Social acceptance of distributed energy systems in Swiss, German, and Austrian energy transitions
Energy Research & Social Science , Volume 54 p. 117- 128
Distributed energy systems (DESs) on a local scale constitute a promising niche to leverage renewable energy provision. These DESs (e.g., micro-cogeneration, multi-energy hubs) integrate renewable sources, combined heat and power production, various methods of energy conversion and storage, and active demand-side management. Since the broader uptake of such systems is still at an early stage, research about the adoption potentials of DESs in existing neighborhood contexts is scarce. Given their potential to contribute to energy transitions, it is relevant to gain a better understanding of the conditions under which these systems are diffused. Based on a quantitative study, we investigated the perceived responsibilities and the intended technology uptake of DESs among different societal groups in Switzerland, Germany, and Austria. We analyzed a sample of 2104 survey participants who were exposed to ranking tasks and a framing experiment and were asked questions about both opportunities and challenges in implementing DESs. Our results show an openness to engage with DESs; on average, the opportunities in applying DESs are rated higher than the challenges. However, in all three countries, the participants place the responsibility for the energy system transitions on the national government and large energy supply utilities. Municipalities and households are not yet considered relevant innovators. Moreover, the support of DESs is found to be independent from framing the DES implementation in relation to different scales of rationale (global climate change, national energy independence, or local autarky). Our findings illustrate not only the agents’ attitudes toward DESs but also the structural path dependencies involving the implementation of distributed energy technologies. Our study implies the need to address the willingness to invest in new distributed energy infrastructures at the household level in the future. We discuss the necessity of identifying barriers to and drivers of technology applications ex-ante.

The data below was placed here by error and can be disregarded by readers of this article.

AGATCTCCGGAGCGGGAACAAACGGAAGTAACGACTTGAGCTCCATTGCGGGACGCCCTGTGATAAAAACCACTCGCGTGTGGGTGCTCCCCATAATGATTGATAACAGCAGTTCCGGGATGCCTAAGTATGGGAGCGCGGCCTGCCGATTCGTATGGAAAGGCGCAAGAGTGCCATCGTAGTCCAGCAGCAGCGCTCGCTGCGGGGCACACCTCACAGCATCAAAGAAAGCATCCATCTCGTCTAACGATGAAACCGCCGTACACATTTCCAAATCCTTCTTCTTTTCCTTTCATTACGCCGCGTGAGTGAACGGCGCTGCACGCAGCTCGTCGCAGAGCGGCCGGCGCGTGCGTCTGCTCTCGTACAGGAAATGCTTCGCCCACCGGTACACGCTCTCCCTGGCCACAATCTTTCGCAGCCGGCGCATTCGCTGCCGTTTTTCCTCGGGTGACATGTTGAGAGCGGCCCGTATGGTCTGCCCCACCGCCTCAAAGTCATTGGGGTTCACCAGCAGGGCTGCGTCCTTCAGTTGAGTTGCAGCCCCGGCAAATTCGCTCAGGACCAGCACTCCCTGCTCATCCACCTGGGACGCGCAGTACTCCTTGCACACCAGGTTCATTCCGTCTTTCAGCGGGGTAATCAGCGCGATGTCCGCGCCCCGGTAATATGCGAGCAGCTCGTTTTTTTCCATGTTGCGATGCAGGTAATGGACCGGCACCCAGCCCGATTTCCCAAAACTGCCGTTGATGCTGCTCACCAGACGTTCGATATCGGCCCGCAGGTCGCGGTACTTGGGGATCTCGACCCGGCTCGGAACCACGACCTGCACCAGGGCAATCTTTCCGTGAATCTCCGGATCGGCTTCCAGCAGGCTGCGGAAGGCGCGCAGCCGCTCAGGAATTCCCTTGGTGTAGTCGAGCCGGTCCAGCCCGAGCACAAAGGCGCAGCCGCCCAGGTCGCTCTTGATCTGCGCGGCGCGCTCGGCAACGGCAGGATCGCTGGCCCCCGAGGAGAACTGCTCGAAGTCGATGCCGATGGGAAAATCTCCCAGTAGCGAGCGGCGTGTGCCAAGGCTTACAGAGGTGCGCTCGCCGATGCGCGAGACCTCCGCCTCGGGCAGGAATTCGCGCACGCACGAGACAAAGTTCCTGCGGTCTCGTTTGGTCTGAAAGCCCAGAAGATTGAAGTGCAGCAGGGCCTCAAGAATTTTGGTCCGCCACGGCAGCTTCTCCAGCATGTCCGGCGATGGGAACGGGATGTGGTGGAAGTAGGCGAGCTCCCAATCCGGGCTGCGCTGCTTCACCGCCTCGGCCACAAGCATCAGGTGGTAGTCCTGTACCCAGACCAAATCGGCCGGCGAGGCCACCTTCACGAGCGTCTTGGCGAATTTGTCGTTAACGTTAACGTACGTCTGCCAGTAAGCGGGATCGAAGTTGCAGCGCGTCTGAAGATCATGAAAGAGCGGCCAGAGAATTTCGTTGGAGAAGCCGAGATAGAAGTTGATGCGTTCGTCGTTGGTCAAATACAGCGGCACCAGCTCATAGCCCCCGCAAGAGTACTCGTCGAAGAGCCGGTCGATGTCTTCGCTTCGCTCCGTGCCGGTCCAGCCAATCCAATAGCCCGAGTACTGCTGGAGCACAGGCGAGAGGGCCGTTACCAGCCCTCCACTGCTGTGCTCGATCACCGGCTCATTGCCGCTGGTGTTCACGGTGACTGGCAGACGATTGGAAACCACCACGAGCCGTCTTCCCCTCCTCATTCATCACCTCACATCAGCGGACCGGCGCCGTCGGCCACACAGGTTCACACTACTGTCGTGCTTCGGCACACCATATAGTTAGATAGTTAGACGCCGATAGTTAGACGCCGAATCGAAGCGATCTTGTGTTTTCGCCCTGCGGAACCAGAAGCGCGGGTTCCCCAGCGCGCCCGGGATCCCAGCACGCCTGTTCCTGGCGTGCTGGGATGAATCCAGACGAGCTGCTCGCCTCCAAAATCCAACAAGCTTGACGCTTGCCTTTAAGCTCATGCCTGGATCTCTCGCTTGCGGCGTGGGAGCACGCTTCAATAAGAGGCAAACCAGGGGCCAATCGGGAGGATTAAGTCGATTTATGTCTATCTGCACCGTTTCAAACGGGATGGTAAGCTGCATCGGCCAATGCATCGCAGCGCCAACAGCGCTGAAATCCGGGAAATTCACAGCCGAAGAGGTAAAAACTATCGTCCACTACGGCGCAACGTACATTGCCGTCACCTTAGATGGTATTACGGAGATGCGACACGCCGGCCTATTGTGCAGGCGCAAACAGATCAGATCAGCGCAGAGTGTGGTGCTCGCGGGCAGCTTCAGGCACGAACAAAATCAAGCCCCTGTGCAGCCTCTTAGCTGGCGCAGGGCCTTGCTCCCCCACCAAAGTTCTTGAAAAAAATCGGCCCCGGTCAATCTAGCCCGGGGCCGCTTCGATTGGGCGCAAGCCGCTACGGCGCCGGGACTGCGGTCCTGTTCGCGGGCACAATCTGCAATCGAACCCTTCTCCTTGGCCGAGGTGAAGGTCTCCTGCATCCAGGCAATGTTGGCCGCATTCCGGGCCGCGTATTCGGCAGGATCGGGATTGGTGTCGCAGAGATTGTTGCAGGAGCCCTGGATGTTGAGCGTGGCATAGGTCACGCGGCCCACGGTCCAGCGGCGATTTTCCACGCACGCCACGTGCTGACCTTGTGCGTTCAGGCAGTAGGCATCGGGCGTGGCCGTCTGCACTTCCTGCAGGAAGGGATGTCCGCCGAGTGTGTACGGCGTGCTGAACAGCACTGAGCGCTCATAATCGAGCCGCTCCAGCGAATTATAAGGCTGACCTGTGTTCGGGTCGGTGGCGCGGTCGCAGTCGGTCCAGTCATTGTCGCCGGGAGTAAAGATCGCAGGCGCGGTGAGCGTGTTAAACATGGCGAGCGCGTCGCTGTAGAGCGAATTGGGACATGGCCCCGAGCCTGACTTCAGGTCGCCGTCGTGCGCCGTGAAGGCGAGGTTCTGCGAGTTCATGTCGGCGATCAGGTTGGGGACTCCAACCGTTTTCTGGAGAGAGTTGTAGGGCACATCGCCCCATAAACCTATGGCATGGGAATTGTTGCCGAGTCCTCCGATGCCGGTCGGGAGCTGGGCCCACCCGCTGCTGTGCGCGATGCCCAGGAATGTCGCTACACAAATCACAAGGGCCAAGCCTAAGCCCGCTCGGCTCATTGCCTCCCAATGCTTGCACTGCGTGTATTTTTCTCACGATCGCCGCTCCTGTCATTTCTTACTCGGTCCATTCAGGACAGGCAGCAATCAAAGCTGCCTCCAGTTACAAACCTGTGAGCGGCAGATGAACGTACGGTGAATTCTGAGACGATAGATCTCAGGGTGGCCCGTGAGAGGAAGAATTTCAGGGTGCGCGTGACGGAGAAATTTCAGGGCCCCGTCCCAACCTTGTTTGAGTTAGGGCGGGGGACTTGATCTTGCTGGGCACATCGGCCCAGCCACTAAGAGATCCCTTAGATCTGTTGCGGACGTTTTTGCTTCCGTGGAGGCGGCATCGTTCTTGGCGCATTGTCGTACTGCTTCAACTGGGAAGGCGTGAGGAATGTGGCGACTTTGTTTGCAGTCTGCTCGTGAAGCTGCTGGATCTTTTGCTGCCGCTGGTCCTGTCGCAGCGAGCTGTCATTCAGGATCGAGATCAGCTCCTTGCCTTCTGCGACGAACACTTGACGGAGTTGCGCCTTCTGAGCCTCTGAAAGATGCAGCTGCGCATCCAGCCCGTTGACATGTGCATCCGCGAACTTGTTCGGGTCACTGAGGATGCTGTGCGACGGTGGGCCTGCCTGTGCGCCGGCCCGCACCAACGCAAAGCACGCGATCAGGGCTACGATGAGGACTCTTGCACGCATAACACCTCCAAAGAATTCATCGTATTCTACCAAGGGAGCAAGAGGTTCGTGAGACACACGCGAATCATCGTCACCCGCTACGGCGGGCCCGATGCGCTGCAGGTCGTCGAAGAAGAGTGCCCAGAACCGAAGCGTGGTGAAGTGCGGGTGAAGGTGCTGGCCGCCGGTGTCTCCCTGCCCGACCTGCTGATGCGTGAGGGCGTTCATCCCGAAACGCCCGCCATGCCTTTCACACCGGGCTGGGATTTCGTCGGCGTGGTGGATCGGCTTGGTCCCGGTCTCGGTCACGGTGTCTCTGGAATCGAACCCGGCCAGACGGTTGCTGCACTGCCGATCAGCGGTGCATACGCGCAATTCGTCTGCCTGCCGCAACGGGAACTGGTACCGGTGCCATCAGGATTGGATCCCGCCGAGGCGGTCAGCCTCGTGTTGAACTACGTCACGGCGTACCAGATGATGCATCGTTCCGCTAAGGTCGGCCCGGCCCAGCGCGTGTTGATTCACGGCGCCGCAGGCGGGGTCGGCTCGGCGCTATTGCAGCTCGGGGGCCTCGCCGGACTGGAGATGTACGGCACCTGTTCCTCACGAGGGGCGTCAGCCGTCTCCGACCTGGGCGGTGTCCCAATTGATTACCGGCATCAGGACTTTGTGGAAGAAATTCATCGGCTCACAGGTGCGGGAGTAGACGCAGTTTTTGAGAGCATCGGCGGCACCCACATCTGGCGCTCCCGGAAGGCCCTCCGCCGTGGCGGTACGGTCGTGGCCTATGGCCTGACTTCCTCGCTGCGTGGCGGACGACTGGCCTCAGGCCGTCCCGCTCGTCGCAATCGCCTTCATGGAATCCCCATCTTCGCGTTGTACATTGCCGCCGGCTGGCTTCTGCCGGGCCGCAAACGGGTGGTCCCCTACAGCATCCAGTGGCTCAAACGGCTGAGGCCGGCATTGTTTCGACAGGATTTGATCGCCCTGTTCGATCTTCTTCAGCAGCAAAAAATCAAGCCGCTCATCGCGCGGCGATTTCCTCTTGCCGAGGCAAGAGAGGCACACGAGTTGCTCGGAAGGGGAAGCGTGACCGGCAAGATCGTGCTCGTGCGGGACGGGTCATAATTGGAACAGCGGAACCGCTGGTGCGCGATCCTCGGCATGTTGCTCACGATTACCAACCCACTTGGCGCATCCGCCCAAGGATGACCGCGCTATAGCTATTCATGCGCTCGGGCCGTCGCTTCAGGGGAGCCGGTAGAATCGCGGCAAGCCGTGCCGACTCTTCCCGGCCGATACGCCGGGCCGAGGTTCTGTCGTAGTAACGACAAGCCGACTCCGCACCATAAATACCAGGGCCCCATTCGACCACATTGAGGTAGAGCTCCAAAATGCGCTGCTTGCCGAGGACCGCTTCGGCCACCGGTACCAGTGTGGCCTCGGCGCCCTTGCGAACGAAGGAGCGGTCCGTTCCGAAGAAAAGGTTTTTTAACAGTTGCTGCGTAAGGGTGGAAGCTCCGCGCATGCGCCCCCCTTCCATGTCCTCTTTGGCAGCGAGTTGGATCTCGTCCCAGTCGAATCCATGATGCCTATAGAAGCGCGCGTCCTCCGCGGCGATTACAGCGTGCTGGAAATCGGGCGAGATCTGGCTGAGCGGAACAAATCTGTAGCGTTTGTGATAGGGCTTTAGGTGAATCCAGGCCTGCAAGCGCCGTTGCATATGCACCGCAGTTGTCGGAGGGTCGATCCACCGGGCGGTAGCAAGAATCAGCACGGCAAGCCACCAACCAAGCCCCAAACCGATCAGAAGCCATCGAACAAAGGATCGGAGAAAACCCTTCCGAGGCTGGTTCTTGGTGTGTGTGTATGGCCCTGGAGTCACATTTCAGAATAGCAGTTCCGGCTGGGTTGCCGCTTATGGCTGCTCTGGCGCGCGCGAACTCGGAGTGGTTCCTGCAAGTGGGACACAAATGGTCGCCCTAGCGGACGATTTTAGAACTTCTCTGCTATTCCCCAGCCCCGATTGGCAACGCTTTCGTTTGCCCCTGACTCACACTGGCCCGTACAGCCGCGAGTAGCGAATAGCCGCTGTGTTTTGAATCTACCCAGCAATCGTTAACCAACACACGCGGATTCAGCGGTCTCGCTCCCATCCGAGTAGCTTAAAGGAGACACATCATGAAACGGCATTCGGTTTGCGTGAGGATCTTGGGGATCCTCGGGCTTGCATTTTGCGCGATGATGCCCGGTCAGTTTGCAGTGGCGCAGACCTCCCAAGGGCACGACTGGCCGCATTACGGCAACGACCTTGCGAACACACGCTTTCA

|Energy system transition, Distributed energy system, Distributed (co-)ownership, Acceptance, Framing|
|Energy Research & Social Science|
Seidl, R, von Wirth, T., & Krütli, P. (2019). Social acceptance of distributed energy systems in Swiss, German, and Austrian energy transitions. Energy Research & Social Science, 54, 117–128. doi:10.1016/j.erss.2019.04.006